Residential Real Property Purchased with Virtual Currency must be Reported was published by JD Supra on 3/26/19.
On November 15, 2018, the Financial Crimes Enforcement Network (FinCEN) announced the issuance of a “Revised” Geographic Targeting Order (GTO) that requires U.S. title insurance companies (Covered Business) to
identify the 25% Beneficial Owners behind “Shell” companies (legal entities) used in all-cash purchases of residential real estate. The terms of this Order are effective beginning November 17, 2018 and ending on May 15, 2019. The revised GTO:
- lowered the purchase amount threshold (which previously varied by city) to $300,000 for EACH covered metropolitan area.
- requires that covered purchases using virtual currencies be reported.
FinCEN’s concerns about the use of “shell” companies to buy luxury real estate in “all-cash” transactions.
FinCEN issued its original GTO on January 13, 2016 because real estate transactions involving luxury property purchased through “shell companies” and conducted with cash (and now virtual assets) without traditional financing continue to be an be an attractive alternative to launder illicit proceeds while masking the identities of the ultimate beneficial owners. FinCEN’s sentiment is that a GTO generates data that assists law enforcement and serves to provide money laundering information to the real estate sector. As a result, FinCEN has steadily renewed the GTO, expanded its reporting scope by lowering the threshold to $300,000 and included virtual assets as forms of payment.
Who does the GTO Cover?
The GTO applies to a “Covered Business”; which means Title Insurance companies and any of their subsidiaries or agents for “Covered Transactions”.
What are Covered Transactions in a GTO – Methods of Payment?
Covered transactions are purchases of residential real property made by a legal entity, without a bank loan and made at least or in part by using at least in part: currency or a cashier’s check, a certified check, a traveler’s check, a personal check, a business check, a money order in any form, a funds transfer, or virtual currency.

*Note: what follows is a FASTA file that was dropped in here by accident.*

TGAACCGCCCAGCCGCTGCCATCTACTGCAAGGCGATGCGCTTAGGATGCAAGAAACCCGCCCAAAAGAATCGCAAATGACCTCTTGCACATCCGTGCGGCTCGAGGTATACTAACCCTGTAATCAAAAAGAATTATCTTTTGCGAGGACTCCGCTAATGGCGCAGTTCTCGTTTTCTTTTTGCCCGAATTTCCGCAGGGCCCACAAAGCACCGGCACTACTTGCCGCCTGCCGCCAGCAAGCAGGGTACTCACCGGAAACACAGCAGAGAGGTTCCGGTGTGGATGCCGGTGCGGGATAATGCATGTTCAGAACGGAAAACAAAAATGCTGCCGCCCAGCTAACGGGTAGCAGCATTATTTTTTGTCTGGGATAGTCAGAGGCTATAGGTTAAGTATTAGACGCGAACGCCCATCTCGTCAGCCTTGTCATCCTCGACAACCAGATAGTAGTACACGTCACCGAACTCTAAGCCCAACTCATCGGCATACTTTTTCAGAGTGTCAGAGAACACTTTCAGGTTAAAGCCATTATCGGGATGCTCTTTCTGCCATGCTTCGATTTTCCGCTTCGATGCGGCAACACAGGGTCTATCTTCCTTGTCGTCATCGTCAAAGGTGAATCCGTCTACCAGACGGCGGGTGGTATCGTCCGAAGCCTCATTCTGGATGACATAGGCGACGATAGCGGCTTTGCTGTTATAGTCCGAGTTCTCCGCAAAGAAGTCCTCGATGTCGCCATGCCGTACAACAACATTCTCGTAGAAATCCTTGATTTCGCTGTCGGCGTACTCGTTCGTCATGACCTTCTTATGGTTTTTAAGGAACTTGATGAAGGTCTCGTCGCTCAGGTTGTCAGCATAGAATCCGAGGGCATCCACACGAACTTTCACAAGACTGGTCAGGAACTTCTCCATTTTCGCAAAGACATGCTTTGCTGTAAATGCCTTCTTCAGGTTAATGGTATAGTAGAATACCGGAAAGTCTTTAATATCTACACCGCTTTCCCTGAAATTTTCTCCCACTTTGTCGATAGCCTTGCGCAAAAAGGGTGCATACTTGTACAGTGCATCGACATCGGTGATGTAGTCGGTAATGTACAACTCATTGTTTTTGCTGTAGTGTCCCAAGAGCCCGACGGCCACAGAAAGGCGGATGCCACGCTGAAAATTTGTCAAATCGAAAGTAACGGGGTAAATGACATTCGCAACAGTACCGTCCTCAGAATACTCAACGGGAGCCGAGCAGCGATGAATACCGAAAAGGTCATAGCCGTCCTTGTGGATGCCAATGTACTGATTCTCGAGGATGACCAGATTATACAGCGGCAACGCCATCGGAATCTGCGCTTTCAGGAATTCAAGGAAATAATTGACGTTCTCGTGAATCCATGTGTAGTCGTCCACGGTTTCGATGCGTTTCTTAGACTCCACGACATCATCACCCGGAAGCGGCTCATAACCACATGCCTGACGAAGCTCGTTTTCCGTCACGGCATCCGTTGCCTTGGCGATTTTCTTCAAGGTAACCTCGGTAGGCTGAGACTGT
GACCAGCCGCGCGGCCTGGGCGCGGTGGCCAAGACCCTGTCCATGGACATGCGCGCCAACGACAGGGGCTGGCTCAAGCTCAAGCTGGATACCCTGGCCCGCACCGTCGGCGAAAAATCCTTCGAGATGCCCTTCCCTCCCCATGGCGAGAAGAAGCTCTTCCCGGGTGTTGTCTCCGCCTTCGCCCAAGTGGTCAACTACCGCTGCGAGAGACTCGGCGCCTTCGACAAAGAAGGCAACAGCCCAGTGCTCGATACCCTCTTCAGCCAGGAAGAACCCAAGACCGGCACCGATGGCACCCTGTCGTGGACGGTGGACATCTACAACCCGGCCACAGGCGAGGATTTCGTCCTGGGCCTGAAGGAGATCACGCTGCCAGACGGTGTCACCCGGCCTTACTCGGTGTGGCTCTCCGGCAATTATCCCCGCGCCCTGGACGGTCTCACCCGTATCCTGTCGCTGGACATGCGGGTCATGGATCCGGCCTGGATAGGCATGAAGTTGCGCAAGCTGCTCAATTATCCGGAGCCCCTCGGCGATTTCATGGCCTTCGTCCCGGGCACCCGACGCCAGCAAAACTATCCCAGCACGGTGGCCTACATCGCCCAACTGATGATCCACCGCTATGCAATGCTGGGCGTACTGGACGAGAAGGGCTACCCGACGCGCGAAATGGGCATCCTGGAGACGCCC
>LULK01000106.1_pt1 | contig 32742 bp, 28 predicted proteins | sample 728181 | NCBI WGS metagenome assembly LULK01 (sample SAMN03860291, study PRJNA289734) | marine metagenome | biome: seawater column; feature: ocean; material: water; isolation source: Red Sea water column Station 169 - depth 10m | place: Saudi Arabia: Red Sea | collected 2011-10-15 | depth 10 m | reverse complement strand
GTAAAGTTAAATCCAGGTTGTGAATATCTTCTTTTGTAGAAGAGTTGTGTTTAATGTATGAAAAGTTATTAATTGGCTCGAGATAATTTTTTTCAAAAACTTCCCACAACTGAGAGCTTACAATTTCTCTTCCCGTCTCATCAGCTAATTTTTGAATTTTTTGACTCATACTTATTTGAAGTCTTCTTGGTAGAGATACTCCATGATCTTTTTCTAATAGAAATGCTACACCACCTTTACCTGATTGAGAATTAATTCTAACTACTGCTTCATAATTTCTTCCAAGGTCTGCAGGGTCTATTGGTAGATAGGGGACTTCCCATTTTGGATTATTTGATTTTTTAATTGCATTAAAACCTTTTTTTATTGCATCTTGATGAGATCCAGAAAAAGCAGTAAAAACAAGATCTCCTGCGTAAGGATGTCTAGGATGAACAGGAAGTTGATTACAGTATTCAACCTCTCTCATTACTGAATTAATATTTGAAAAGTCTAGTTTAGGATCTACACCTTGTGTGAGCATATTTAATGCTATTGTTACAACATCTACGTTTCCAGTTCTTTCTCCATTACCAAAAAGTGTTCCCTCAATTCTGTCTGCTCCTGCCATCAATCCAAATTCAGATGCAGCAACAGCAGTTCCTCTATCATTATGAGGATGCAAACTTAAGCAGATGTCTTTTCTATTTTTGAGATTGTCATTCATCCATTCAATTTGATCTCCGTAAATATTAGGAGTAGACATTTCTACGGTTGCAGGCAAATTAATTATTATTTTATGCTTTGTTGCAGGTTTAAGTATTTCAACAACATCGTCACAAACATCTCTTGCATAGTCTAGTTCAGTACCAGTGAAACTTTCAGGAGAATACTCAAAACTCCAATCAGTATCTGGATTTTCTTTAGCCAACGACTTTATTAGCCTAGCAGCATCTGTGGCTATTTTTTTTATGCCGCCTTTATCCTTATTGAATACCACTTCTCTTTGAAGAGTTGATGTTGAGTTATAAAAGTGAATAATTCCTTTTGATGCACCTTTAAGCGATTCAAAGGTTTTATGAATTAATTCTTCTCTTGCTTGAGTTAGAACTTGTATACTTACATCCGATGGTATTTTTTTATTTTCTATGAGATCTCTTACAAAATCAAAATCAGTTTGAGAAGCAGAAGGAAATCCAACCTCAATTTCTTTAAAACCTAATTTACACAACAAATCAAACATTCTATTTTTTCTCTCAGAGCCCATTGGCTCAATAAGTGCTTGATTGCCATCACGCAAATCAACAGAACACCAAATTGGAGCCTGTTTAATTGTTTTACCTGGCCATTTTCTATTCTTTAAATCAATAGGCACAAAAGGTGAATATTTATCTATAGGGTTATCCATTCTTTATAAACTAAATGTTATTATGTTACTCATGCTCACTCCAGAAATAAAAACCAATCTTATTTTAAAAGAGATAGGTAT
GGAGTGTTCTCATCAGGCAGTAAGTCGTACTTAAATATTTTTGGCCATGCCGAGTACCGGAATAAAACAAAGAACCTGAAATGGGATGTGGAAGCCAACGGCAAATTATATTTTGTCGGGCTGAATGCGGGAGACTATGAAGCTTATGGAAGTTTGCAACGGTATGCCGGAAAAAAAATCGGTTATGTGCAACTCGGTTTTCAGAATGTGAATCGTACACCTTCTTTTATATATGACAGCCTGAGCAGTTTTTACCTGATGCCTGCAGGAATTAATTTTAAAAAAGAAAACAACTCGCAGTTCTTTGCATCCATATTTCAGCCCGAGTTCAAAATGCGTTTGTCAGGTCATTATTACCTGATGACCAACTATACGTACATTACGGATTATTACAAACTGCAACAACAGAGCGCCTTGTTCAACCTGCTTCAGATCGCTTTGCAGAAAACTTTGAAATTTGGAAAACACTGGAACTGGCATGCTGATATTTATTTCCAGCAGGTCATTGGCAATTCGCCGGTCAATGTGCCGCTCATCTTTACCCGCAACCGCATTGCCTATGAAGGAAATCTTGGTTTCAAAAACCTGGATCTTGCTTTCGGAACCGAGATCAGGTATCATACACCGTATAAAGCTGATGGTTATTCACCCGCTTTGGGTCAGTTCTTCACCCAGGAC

Where does the GTO apply?
- the Texas counties of Bexar (San Antonio), Tarrant (Fort Worth), or Dallas;
- the Florida counties of Miami-Dade, Broward, or Palm Beach;
- the Boroughs of Brooklyn, Queens, Bronx, Staten Island, or Manhattan in New York City, New York; (4) the California counties of San Diego, Los Angeles, San Francisco, San Mateo, or Santa Clara;
- the City and County of Honolulu in Hawaii;
- the Nevada county of Clark (Las Vegas);
- the Washington county of King (Seattle);
- the Massachusetts counties of Suffolk, or Middlesex (Boston); or
- the Illinois county of Cook (Chicago).
Who is a “Beneficial Owner”?
An individual who, directly or indirectly, owns 25% or more of the equity interests of the Legal Entity purchasing real property in the Covered Transaction.
What is a “Legal Entity”?
A corporation, limited liability company, partnership or other similar business entity, whether formed under the laws of a state, or of the United States, or a foreign jurisdiction.
Reports Required to be Filed by the Covered Business
- If the Covered Business is involved in a Covered Transaction, then the Covered Business shall report the Covered Transaction to FinCEN by filing a FinCEN Currency Transaction Report (CTR), within 30 days of the closing of the Covered Transaction.
- Each CTR must be: (i) completed in accordance with the terms of the GTO and the CTR instructions and (ii) e-filed through the Bank Secrecy Act (BSA) E-Filing system.
Covered Businesses must Comply and there are Penalties for Non-Compliance
- A Covered Business must supervise and is responsible for GTO compliance by each of its officers, directors, employees, and agents. The Covered Business must transmit the GTO to each of its agents. The Covered Business must also transmit the GTO to its Chief Executive Officer or other similarly acting manager.
- The Covered Business, and any of its officers, directors, employees, and agents, may be liable, without limitation, for civil or criminal penalties for violating any of the terms of the GTO.
Don’t be a Victim of your Own Making
FinCEN has been consistent with its message that the real estate market lends itself to money laundering and that real estate transactions involving luxury property purchased through shell companies can be an attractive avenue for criminals to launder illicit funds while masking their identities. GTOs are generating real estate money laundering intelligence that is relevant to law enforcement. Adding Virtual Currency as a form of payment demonstrates that FinCEN is aware of the challenges presented by Virtual Currency as a potential conduit of money laundering due to its potential to be misused.
The reporting requirements that are presented by the real estate GTOs look like they could possibly be made permanent. FinCEN has been lowering the residential real estate purchase thresholds, increasing the number of geographic areas and methods of payment to now include Virtual Currency. Moreover, Taxpayers ought to understand that Ultimate Beneficial Ownership (UBO) disclosure is here to stay.